## Forum Replies Created

## Forum Replies Created

- AuthorPosts
- June 21, 2018 at 8:58 am #202716

Rip StaufferParticipant@ripstaur**Include @ripstaur in your post and this person will**

be notified via email.No, Mike; I’m not trying to imply that you don’t know the difference

between spec limits and control limits; had I believed that, I wouldn’t

have asked the question that way. I just wanted to know how you are using

those controllers (I’d still like to know).I also realize that most people don’t use cigarette lighters any more

(although they often still use cigarette lighter sockets). That was from

the Japanese Control Chart example we discussed earlier. The actual part

doesn’t matter to this discussion, anyway. They were, and are, achieving

the same levels of quality in producing most of their components (many of

which are still being produced for cars in 2018). I was responding to your comment that I “might want to work through that with some numbers;” the numbers are there, in the Wheeler example.Again, I am well aware that attributes charts are not useful once you get

close to a Cpk of 1; I don’t know what I’ve said that makes you think I

believe otherwise, but I must have said something, because you keep

returning to that point.My point about the Tokai Rika chart was that they achieved that kind of

quality using SPC; they just used the control chart (which they were using,

anyway, to monitor the process). If they had had an automated way to get the special cause signals, they could have done the same thing (but it

still would have been SPC). At the time, they just had a paper control

chart.0June 21, 2018 at 8:43 am #202715

Rip StaufferParticipant@ripstaur**Include @ripstaur in your post and this person will**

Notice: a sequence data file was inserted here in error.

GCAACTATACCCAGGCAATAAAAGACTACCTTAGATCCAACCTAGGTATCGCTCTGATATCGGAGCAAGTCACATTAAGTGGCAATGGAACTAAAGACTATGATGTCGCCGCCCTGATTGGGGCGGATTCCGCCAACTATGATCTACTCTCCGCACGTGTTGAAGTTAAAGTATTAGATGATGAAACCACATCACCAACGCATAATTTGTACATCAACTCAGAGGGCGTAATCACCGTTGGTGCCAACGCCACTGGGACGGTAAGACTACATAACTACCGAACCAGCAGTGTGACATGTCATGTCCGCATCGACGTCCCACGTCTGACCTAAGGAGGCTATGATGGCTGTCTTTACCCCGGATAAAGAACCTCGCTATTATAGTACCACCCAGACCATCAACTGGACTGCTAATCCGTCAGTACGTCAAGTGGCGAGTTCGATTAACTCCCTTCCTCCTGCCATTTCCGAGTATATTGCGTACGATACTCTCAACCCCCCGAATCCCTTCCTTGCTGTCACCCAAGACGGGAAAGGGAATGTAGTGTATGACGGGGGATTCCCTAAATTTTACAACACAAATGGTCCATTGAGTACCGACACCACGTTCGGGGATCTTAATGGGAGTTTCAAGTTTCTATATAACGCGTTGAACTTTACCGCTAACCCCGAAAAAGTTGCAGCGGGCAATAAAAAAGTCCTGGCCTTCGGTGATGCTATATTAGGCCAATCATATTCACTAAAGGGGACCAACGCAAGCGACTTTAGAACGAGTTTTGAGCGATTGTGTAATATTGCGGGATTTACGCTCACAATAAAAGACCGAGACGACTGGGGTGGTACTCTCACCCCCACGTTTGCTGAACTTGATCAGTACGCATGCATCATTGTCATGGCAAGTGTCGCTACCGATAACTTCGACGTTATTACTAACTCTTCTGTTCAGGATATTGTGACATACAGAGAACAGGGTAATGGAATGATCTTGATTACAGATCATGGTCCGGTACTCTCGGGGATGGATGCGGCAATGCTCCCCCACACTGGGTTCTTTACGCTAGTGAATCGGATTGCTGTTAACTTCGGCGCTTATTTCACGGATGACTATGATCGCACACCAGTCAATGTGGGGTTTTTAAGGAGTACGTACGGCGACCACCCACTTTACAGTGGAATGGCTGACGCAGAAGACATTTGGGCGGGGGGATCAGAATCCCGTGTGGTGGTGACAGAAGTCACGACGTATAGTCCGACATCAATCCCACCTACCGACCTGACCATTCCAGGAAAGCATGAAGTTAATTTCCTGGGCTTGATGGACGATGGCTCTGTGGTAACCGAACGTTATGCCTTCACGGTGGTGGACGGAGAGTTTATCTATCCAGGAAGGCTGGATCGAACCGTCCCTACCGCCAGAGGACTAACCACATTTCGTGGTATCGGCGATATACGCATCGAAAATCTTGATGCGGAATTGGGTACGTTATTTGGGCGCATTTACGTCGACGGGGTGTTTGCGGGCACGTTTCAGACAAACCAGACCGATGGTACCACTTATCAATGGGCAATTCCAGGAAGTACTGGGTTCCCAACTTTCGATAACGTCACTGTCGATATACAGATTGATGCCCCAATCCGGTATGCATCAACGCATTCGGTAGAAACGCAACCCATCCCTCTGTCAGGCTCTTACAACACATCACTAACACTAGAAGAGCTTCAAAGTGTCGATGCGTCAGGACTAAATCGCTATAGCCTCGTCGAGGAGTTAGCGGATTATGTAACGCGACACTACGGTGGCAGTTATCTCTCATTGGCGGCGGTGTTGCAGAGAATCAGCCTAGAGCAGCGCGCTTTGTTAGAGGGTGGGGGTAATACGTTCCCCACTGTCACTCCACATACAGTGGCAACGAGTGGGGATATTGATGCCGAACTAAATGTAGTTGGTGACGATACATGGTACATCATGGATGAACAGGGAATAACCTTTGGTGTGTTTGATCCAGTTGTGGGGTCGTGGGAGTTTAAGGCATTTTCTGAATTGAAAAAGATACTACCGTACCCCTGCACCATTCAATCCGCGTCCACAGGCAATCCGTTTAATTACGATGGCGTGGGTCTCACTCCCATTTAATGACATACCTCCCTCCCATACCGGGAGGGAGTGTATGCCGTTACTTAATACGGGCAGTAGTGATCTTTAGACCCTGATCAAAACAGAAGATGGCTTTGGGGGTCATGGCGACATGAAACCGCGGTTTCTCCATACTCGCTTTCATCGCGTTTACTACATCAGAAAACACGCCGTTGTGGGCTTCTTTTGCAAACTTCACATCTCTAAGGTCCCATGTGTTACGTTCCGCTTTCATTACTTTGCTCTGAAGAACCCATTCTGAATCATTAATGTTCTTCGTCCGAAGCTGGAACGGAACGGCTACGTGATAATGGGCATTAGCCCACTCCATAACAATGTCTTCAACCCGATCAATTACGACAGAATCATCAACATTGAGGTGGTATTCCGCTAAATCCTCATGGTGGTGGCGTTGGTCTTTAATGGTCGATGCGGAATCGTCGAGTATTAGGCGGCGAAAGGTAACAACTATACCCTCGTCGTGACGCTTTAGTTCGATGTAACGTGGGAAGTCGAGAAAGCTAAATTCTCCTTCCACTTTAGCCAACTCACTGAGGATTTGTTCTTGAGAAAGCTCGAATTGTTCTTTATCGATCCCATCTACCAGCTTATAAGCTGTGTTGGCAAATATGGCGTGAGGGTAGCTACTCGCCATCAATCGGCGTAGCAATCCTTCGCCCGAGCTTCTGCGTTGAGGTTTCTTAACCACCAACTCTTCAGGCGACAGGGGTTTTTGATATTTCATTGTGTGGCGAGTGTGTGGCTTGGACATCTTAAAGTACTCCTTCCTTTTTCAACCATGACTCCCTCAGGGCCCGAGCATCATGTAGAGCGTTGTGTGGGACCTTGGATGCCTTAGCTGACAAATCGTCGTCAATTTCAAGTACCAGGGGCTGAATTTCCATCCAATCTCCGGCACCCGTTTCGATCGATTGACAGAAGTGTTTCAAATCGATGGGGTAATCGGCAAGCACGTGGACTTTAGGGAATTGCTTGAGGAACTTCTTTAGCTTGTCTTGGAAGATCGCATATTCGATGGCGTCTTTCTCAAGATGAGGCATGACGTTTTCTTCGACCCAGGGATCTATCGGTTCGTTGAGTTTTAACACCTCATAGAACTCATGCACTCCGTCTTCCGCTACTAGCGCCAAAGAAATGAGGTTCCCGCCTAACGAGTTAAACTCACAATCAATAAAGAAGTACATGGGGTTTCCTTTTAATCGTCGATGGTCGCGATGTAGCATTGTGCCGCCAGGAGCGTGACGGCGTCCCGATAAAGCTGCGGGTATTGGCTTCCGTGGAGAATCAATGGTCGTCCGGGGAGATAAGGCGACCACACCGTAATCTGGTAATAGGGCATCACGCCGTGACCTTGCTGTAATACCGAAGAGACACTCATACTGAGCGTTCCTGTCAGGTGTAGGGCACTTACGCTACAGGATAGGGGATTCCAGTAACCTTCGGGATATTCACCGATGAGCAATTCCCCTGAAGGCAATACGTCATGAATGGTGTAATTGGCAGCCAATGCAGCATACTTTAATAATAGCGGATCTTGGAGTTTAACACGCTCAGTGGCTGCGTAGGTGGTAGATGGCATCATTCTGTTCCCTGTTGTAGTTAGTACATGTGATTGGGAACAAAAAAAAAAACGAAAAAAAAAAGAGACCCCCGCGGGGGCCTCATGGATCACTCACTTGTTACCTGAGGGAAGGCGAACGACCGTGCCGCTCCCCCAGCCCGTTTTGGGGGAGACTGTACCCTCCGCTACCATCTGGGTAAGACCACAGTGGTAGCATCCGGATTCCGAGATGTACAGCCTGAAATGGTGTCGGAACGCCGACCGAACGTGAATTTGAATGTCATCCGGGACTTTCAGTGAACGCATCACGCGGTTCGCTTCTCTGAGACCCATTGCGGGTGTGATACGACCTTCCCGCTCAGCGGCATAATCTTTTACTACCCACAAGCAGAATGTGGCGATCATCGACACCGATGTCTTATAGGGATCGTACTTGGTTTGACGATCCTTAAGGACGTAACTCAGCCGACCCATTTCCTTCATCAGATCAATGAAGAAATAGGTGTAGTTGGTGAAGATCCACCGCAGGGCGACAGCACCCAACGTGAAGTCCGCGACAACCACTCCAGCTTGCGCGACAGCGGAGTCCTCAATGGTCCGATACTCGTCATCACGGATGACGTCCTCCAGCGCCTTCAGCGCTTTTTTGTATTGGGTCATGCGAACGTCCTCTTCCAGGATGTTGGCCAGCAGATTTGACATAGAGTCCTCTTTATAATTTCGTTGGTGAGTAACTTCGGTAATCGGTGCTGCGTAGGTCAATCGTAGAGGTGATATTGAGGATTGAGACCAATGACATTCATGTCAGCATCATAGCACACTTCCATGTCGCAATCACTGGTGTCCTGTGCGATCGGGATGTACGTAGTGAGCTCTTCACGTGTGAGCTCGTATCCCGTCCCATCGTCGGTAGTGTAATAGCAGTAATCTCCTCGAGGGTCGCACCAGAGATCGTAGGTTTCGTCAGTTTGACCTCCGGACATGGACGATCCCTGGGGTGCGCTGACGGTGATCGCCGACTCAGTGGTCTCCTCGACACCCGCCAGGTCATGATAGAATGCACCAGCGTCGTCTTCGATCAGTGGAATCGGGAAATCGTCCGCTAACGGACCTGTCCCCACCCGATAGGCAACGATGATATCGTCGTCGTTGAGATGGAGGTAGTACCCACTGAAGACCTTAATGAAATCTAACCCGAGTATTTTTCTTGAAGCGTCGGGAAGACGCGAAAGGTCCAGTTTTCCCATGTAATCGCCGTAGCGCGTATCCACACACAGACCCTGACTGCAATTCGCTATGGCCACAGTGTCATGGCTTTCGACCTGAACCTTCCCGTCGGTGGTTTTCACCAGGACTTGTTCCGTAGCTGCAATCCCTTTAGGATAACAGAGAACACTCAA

be notified via email.I’m not sure how they arrive at that; of course, operational definitions are important. Here’s how I did it: If you use =NORM.S.DIST(-6,TRUE) in Excel, you get 0.000000000987 for the percent of the curve to the left of 6 sigma; doubling that for the other tail yields 0.000000001973, which translates to about 2ppb. That is what I have seen in unshifted tables for years (usually expressed as “0.002 ppm”). I’d be interested to see how you and your friends calculated it.

0June 20, 2018 at 10:12 am #202704

Rip StaufferParticipant@ripstaur**Include @ripstaur in your post and this person will**

be notified via email.That sounds about right, Mike. I’m very glad to hear that the shift has become a footnote, at least here. I talked to Mikel Harry back in about 2011…at the time, I was on a couple of ANSI TAGs, including one for statistical methods. When I joined, they were putting the final touches on a DMAIC standard, in which they explained the metric and the shift, and said they were using it “by convention.” Unfortunately, I joined too late to get that statement removed. I still run across training materials that contain those tables and the shift. I won’t use them, but I still see them and talk to people who don’t know better but think that maybe I “just don’t understand it well enough.”

Mikel was happy to talk to me, but he did express some disbelief that anyone was still interested.

The Monte Carlos you are talking about are the very same simulations he was talking about.0October 12, 2010 at 8:52 pm #190864

Rip StaufferParticipant@ripstaur**Include @ripstaur in your post and this person will**

be notified via email.In his original book, Walter Shewhart concluded that normality was neither sufficient nor required for a state of statistical control. In point of fact, most control charts actually do not “require” normality. Normality is nice, but what’s important is that the data be reasonably unimodal and symmetrical. For some of the WE Zone tests, a bell shape is also useful. This is why the Binomial and Poisson distributions are so useful in quality applications…once the counts are high enough, they model unimodal, symmetrical, bell shaped distributions that work well in control charts.

You cannot assess stability with a histogram; for reasons given by others and for a more fundamental reason; a histogram is a snapshot in time. Stability by definition must be assessed over time. That’s why you need a control chart. It plots the data over time, using local dispsersion measures to estimate the within-process variation so that you can tell when excursions from natural process variation happen.

Actually, if you must test for normality with process data, you’d better check to see if the process is stable first. If the process is not stable, you can’t say anything about the shape or the distribution.0 - AuthorPosts